If you should spot Eric Clapton in the next few hours, be sure to throw some streamers at him and find out what flavor ice cream cake he prefers, because the legendary guitarist turns 65 years old today. The man who was called both “Slowhand” and “God” back in the 1970s has laid out an unbelievable career for himself, contributing to some of the most iconic rock bands and songs of all time.
In the ’60s, he moved around from band to band, serving time in the Yardbirds (a haven for iconic guitarists who later gave work to both Jimmy Page and Jeff Beck), John Mayall’s Bluesbreakers (where Clapton had his first real chart success), Cream (a retroactive supergroup that featured fellow Bluesbreaker Jack Bruce and legendary drummer Ginger Baker) and Blind Faith (another supergroup that also featured Traffic guitarist Steve Winwood). The list of songs that feature Clapton on guitar reads like a greatest hits of the ’60s, including “Sunshine of Your Love,” “White Room,” “Crossroads,” “Born Under a Bad Sign,” “What’d I Say” and “For Your Love.”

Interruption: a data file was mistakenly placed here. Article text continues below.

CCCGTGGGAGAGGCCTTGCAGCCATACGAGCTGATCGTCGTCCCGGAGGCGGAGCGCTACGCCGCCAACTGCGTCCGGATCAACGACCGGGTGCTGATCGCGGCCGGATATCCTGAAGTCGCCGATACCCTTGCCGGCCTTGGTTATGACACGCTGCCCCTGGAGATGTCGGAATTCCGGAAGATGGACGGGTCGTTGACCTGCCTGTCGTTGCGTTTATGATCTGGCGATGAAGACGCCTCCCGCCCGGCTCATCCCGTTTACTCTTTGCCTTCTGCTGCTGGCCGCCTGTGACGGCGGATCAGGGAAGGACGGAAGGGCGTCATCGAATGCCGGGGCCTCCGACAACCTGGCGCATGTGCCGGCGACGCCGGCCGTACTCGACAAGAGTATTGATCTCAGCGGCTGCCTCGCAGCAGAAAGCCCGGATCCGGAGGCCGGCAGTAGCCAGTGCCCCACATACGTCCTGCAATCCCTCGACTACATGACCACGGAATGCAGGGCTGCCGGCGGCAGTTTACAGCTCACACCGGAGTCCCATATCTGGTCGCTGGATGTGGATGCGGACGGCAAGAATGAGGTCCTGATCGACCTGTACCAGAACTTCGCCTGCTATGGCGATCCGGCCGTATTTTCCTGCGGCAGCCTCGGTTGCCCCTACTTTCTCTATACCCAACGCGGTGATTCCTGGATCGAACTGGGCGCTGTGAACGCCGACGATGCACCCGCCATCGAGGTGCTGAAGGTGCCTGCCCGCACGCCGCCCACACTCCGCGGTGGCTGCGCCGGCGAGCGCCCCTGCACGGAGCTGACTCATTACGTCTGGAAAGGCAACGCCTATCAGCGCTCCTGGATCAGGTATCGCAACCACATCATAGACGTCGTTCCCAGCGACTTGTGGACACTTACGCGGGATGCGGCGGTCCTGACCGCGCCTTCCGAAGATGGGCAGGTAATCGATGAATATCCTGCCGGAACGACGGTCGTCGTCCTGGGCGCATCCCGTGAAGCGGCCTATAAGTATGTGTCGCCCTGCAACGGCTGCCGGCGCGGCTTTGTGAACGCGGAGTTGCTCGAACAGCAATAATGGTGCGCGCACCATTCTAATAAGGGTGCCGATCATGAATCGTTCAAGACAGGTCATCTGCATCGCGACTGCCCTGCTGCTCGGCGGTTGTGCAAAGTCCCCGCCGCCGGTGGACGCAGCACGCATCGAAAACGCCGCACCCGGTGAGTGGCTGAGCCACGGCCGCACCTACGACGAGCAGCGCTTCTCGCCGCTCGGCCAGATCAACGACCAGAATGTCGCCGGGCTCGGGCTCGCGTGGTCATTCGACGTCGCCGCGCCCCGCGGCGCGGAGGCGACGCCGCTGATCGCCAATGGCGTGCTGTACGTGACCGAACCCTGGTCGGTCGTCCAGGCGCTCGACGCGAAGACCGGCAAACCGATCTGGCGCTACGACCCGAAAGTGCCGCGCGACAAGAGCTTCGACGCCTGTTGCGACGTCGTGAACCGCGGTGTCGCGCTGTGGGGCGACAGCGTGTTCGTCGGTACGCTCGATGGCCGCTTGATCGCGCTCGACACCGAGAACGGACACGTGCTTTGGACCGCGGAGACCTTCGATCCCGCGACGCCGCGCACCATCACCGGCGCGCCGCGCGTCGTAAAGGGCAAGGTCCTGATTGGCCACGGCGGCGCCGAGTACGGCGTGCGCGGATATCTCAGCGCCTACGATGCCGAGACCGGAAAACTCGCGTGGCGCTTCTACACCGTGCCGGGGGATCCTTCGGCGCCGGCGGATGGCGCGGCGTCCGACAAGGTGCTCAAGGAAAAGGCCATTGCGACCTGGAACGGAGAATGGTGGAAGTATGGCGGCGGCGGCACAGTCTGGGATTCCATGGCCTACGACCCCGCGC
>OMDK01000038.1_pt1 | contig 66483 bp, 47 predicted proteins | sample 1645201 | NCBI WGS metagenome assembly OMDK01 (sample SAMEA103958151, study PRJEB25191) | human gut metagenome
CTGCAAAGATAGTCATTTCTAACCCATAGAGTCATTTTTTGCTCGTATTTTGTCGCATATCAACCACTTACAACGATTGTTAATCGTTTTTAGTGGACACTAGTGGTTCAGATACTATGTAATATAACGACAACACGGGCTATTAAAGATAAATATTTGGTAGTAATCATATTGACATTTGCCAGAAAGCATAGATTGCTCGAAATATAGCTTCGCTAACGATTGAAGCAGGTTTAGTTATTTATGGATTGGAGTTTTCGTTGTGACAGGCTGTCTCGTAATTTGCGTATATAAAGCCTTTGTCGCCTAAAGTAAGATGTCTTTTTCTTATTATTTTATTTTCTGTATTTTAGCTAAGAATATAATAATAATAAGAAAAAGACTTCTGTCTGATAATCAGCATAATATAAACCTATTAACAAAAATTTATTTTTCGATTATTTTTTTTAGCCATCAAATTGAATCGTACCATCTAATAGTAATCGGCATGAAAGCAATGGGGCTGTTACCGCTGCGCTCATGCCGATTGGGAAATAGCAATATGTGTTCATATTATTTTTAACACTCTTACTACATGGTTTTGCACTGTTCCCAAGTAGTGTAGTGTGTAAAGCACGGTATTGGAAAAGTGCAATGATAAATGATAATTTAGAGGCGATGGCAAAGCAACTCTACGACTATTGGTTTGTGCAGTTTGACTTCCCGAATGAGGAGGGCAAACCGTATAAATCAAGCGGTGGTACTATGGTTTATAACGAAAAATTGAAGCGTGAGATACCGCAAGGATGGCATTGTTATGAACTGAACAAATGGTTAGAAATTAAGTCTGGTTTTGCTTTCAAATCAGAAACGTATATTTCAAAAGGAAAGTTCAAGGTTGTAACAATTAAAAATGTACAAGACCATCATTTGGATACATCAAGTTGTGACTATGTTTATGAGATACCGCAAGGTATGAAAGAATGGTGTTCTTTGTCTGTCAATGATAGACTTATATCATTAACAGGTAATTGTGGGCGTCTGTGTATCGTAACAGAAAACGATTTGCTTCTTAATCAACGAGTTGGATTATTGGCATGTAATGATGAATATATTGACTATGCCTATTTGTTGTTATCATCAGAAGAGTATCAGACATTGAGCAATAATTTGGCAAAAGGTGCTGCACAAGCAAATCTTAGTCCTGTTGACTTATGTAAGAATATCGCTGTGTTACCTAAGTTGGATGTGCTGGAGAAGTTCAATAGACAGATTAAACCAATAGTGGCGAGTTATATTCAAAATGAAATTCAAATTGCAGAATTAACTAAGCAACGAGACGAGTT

In the 1970s, Clapton formed Derek and the Dominos (who hit it big with “Layla”) before finally setting off on his own. He scored a chart-topping hit with a cover of Bob Marley’s “I Shot the Sheriff” and later hit it big with tracks like “Wonderful Tonight” and “Cocaine.”
Along with Jimi Hendrix (a close friend) and only a handful of others, Clapton is on the Mount Rushmore of rock guitarists, and his influence can be heard in everybody who has ever tried to rock up a blues lick. A case could be made that he accidentally invented heavy metal, though one of his most iconic performances was during a taping of “MTV Unplugged” back in 1992. The album scored him six Grammy Awards (mostly for the song “Tears in Heaven,” a tribute to his late son Conor) and showed Clapton as the blues purist that he was. He blended together his own classics with blues greats like Bo Diddley’s “Before You Accuse Me.”